Honored Advisor

Re: I'm sorry but if you agree with John then .....

We spent $1 Trillion going to war for "the free flow of oil at market prices", big oil has all kinds of subsidies. But on the other hand our super power status is maintained with cheap oil and cheap food...that`s the United States` secret sauce.  

Quick little story our county had a poor corn basis 20 years ago, so we got all gung ho on "economic development" which is fine. So we got a chicken factory in to eat all this cheap corn, they didn`t have to pay property tax for 10 years and other goodies "tax increment financing".  Well all those heavy trucks hauling in feed and trucks hauling out liquid eggs busted up the blacktop.  So, no taxes from the chicken factory to fix the road they busted up.

That`s the way with ethanol too, it`s a great product, no question, it`s just that it`s not great enough to stand on it`s own.  You can say that about the oil industry ...but the oil industry would hire mercs like Blackwater and Haliburton to fight their wars ...and you`d also pay $20 for a gallon of gas too.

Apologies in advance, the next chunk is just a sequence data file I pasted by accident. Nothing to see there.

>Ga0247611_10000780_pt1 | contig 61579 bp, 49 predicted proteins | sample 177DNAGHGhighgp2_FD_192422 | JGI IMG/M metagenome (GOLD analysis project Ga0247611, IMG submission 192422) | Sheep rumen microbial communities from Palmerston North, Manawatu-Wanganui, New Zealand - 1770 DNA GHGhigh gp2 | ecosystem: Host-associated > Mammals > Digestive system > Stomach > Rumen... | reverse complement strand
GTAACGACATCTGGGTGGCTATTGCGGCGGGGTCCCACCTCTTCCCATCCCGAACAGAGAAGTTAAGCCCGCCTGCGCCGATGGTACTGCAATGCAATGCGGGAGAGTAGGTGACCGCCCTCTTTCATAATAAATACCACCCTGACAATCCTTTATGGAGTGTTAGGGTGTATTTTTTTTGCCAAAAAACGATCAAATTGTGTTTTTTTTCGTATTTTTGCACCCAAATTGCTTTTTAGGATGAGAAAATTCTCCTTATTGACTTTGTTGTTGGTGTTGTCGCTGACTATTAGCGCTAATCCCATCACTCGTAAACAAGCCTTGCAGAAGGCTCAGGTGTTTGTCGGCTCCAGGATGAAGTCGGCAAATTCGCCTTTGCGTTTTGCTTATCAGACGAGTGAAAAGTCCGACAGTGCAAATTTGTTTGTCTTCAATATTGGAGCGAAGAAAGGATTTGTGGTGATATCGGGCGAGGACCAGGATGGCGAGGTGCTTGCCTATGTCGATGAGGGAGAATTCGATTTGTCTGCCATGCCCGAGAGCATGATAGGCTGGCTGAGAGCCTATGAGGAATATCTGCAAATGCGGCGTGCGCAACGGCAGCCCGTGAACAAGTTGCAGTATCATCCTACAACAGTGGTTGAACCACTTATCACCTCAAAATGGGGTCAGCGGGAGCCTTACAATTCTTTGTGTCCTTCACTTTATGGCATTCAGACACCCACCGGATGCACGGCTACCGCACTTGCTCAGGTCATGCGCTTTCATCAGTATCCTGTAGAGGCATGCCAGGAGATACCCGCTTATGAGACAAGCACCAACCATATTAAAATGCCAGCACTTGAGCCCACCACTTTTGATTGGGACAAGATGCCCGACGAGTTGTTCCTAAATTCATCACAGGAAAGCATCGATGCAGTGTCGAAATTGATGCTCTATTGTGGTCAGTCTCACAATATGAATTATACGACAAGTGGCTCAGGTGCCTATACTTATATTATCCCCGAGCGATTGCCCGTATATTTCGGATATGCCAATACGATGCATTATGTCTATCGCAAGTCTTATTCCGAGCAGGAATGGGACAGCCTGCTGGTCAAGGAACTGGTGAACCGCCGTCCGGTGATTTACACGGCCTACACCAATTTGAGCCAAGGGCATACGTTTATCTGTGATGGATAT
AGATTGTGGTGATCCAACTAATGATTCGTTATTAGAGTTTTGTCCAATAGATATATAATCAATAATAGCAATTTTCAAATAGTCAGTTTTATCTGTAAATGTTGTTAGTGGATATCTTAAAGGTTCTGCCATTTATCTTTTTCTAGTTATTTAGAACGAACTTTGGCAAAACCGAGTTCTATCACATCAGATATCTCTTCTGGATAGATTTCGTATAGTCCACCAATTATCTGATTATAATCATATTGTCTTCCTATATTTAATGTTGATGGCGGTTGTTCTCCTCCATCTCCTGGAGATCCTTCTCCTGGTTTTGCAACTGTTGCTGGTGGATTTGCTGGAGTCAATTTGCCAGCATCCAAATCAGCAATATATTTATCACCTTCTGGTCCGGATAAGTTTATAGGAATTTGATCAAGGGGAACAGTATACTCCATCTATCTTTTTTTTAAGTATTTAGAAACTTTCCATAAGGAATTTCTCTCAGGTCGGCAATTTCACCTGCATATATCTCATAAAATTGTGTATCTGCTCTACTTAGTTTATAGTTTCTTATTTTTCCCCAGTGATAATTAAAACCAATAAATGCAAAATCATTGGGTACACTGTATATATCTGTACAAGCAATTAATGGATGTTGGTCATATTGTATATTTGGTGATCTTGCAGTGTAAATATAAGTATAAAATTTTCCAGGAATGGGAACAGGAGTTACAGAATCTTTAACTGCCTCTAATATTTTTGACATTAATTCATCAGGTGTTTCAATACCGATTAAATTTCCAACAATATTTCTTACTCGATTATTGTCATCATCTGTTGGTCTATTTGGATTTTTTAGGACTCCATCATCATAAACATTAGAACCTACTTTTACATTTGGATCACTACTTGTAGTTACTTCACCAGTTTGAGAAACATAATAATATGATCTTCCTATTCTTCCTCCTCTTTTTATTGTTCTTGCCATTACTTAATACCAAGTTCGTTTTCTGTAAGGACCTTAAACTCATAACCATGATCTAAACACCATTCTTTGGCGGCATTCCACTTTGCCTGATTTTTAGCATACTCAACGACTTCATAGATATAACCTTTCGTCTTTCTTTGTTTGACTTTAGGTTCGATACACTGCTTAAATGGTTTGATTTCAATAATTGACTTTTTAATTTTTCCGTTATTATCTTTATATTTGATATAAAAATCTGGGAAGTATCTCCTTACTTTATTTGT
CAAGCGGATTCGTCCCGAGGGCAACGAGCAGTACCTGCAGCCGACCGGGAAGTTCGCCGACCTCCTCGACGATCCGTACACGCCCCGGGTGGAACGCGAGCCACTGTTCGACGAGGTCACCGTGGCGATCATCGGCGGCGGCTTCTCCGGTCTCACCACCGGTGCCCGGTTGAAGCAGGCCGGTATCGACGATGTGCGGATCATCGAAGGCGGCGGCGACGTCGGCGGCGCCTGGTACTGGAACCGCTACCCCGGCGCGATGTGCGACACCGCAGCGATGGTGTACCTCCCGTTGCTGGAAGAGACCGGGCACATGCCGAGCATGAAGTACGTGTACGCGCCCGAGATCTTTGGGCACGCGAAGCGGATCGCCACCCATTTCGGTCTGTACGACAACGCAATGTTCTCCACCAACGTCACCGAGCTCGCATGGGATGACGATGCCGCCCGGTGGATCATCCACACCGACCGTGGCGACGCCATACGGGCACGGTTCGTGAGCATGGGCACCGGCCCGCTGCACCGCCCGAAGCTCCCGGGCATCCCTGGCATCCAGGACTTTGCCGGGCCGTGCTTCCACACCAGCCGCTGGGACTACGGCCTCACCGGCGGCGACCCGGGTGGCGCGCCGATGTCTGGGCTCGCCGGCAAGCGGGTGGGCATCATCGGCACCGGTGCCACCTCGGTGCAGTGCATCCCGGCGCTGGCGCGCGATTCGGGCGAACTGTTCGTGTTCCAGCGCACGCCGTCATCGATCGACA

scassellfarms3
Senior Reader

Re: I'm sorry but if you agree with John then .....

That`s the way with ethanol too, it`s a great product, no question, it`s just that it`s not great enough to stand on it`s own.  You can say that about the oil industry ...but the oil industry would hire mercs like Blackwater and Haliburton to fight their wars ...and you`d also pay $20 for a gallon of gas too.

 

Maybe but at $20 a gallon I think ethanol might be able to stand on it's own.

Honored Advisor

Re: I'm sorry but if you agree with John then .....

That is true, scassellfarms3.  90% of ethanol`s problem is that gas got too cheap.  The other 10% was over capacity blue sky, building the church thinking that every Sunday would have Easter Sunday attendance. 

Advisor

Re: I'm sorry but if you agree with John then .....

@BA Deere 

Sad truth is if gasoline OR ethanol OR gasoline/ethanol blend ever became $20 a gallon ... it would mean that the US was in a war or a severe hyperinflation event, so nobody would be selling corn anyway because the government would be absconding with it for free in world-war time (courtesy of Obama's executive order - an interesting read) and it wouldn't even be available to the public or the Dollar would be absolutely worthless with hyperinflation and nobody could buy it anyway.